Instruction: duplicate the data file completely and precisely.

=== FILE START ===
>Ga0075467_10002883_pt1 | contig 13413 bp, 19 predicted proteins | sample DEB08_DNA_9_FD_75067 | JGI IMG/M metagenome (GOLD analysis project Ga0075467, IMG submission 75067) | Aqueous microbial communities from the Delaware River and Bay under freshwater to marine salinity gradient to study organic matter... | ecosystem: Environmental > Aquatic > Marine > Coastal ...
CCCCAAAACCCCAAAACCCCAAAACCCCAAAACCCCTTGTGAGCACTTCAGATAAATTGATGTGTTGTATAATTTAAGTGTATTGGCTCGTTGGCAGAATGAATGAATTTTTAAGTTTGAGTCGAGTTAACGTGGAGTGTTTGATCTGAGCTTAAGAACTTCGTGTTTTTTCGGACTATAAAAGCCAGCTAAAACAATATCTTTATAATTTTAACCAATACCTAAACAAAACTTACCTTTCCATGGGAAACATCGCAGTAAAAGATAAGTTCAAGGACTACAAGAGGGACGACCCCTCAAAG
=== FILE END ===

>Ga0075467_10002883_pt1 | contig 13413 bp, 19 predicted proteins | sample DEB08_DNA_9_FD_75067 | JGI IMG/M metagenome (GOLD analysis project Ga0075467, IMG submission 75067) | Aqueous microbial communities from the Delaware River and Bay under freshwater to marine salinity gradient to study organic matter... | ecosystem: Environmental > Aquatic > Marine > Coastal ...
CCCCAAAACCCCAAAACCCCAAAACCCCAAAACCCCTTGTGAGCACTTCAGATAAATTGATGTGTTGTATAATTTAAGTGTATTGGCTCGTTGGCAGAATGAATGAATTTTTAAGTTTGAGTCGAGTTAACGTGGAGTGTTTGATCTGAGCTTAAGAACTTCGTGTTTTTTCGGACTATAAAAGCCAGCTAAAACAATATCTTTATAATTTTAACCAATACCTAAACAAAACTTACCTTTCCATGGGAAACATCGCAGTAAAAGATAAGTTCAAGGACTACAAGAGGGACGACCCCTCAAAG